ACT, David Garrett and the Sensible Sentencing Trust

Note: this post originally appeared on ‘Douglas to Dancing’, a blog I maintained from 2007-9 on the ACT New Zealand political party. The blog was an extension of the thesis I wrote about the Act Party in 2007, From Douglas to Dancing: explaining the lack of success of ACT New Zealand and evaluating its future prospects (PDF).

I neglected to place a comment at the time on ACT’s announcement that David Garrett, legal counsel for the right-wing lobby group called the Sensible Sentencing Trust, is on place number 5 in the party list. Place 5 was left open at the time of ACT’s main list announcement in August.

It’s not surprising that ACT has, as Steve Braunias puts it today, “sidled up” to the Sensible Sentencing Trust. An anti-crime message has been a key part of the party’s election platform since 1999. In 2002, the “Zero Tolerance for Crime” was accompanied by billboards showing handcuffs on a supposed criminal with the slogan “ACT. Somebody has to.”.

“Laura Norder” (as former ACT MP Deborah Coddington called it) is a safe topic for a right wing party. It’s a social issue, easy to understand (although of all elections, 2008 should be one for debating the economy). Criminals are a very small percentage of voters (indeed the ones in prison don’t have the right to vote at all), so ACT doesn’t have to worry about “offending” them. Moreover, it’s popular grist for the right-wing mill. I’m quite sure more than a few ACT members would agree with Garrett’s stance in favour of capital punishment.

Trouble is, so many political parties agree with tough sentences for criminals that it’s become almost a dead issue. Indeed, crime is what political scientists call a “valence” issue – no parliamentary parties disagree with the necessity of sentencing criminals – the question is only the extent. The opposite of a valence issue is a position issue – such as, say, tax cuts in the 2005 election. National supported tax cuts, Labour opposed them – a clear cut difference.

To make itself stand out against the crowd, ACT is naturally trying to position itself as the toughest on crime. That’s why Hide told Braunias “we could put young offenders in cabins out in the wop-wops”. No family group conferences here. Yet this isn’t a lot different to National leader John Key’s “boot camps” idea of last January. National has a lot more human and financial resources to sell this message. Moreover, it has more credibility in promoting it, because it is in all likelihood going to lead the formation of the next government. Moreover, ACT has to compete with similar messages from other right-wing parties such as New Zealand First (which despite everything still commands twice the support, in party vote terms, of ACT) and even left-wing parties such as Labour, which is keen not to seem soft.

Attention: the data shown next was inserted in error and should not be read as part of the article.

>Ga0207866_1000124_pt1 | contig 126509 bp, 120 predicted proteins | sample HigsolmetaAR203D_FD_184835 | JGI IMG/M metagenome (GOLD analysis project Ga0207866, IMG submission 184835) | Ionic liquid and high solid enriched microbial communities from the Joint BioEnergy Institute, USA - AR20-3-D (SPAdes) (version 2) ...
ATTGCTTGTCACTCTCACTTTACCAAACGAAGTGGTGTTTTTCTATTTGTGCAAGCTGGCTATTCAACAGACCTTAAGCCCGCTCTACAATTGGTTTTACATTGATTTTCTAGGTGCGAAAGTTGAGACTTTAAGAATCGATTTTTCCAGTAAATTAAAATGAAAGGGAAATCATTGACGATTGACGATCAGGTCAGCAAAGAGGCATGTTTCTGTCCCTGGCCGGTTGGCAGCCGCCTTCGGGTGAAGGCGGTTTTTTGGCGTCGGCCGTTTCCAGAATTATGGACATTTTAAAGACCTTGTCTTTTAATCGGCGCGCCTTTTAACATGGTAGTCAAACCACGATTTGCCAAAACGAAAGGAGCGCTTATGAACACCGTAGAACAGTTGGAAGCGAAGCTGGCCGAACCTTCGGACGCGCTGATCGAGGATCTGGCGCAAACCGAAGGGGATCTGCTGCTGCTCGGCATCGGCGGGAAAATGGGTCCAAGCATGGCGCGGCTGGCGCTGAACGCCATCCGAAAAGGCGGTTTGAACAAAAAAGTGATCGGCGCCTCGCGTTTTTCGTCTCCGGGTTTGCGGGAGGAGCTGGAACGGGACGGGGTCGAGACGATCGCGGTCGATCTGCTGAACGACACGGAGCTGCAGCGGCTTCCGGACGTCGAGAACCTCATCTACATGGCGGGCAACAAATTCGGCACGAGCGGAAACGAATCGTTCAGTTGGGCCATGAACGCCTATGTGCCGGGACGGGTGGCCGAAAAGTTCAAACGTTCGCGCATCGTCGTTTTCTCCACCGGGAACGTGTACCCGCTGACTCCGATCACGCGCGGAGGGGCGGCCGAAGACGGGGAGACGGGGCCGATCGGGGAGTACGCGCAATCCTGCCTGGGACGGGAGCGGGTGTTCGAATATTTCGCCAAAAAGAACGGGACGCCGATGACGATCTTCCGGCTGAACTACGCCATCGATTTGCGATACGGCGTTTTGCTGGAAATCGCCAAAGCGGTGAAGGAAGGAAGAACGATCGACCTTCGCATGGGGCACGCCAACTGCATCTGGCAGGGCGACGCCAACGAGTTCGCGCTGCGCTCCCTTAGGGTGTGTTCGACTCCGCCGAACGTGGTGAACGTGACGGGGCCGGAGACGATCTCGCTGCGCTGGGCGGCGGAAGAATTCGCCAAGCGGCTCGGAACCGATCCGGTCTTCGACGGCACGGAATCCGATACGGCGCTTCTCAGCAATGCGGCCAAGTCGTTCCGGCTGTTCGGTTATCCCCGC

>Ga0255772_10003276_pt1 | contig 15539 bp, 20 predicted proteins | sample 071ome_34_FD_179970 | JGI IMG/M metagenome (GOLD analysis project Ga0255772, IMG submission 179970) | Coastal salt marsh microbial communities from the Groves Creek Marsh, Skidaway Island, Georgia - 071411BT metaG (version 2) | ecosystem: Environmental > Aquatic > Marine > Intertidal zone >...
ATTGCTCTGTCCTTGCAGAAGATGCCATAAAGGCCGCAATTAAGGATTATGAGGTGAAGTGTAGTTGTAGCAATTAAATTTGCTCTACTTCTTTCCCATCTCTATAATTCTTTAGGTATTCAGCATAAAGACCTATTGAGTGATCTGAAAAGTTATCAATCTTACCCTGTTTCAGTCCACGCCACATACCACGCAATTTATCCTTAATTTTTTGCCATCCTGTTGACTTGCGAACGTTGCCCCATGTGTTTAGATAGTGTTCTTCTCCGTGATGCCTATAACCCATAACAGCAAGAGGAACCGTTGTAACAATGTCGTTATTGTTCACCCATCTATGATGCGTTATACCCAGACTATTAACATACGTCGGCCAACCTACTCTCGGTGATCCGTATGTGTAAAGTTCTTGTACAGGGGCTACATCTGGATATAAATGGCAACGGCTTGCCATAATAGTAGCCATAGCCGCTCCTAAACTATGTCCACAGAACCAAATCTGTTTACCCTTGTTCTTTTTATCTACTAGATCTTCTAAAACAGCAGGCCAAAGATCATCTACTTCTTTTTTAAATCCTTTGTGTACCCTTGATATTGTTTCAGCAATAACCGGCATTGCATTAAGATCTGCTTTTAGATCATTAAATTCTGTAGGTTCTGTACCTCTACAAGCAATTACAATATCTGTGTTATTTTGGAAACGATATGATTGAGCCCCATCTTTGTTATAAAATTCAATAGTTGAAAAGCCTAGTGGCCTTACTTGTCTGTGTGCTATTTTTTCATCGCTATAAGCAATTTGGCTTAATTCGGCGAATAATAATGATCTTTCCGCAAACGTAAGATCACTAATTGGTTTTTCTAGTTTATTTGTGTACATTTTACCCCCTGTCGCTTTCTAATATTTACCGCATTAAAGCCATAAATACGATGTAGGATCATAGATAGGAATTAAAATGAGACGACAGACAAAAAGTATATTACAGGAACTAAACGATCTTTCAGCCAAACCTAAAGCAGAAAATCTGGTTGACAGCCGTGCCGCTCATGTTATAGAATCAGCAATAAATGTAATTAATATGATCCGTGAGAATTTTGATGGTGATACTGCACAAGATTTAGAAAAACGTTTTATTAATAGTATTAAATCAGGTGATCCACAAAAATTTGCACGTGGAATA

From ACT’s point of view, a more profitable strategy would be to take a position or even valence issue which is less occupied by competition. Possible substitute social-conservative issues include:

  • A hard-line stance on so-called Maori “privilege”, still officially on ACT’s books as “One Law for All” but tucked away in a bottom drawer. Reviving this would tap into the feelings of socially conservative voters who voted for National in 2005 and would build upon the many thousands of dollars National spent promoting on that campaign back then (National has since stepped away from this position, leaving the way clear for a niche party like ACT). The most plausible way of getting some quick fire votes in the lead-up to election day. However, the issue has faded in New Zealanders’ minds since 2004. Would have been an excellent issue to push had Don Brash agreed with Sir Roger Douglas’s invitation to stand for ACT this election.
  • Cutting back social welfare is another perennial hard-right issue. It’s less well trodden than crime (Labour is keen to defend what’s left of the Welfare State). National has stepped away from benefit cuts since the departure of Don Brash. A recession would, sadly, seem an ideal time to take issue with “dole bludgers”.
  • Anti-immigration is central to the success of right-wing parties overseas, seen most recently in the success of fringe parties in Austria which last Sunday took a combined 30% of the party vote. In hard times, it’s easy to find scapegoats for people’s economic troubles and claiming unskilled immigrants are taking “Kiwis’ jobs” is potentially credible. However a no-go area for ACT both because free-market ideology correctly sees immigration as a net gain for the economy (as seen by the benefits to the US economy of “illegals”, without which the agricultural sector there would collapse) and due to the fact that Hide has a son of half-Chinese parentage and is genuinely finds racist slogans unpalatable. Another downside is that anti-immigration and particularly anti-Asian sentiment is associated with New Zealand First, not something with which ACT would like to be associated.
  • Pro hunting. Works for Sarah Palin. Not really offensive for anyone. There are a lot of fishermen too. Worked for the Outdoor Recreation party in 2002 which gained 4% of the party vote but failed on the 5% hurdle. But problem with credibility: impossible for ACT, still the party of “big business” for many, to push this wheelbarrow. Plus no real equivalent to the National Rifle Association to generate heat.
  • Anti-abortion. Works for Sarah Palin. However ceased to be a political issue in New Zealand in the 1970s. Don’t go there.

A hard-line on law and order isn’t going to cost ACT votes – but don’t expect it to win all that many extra either.

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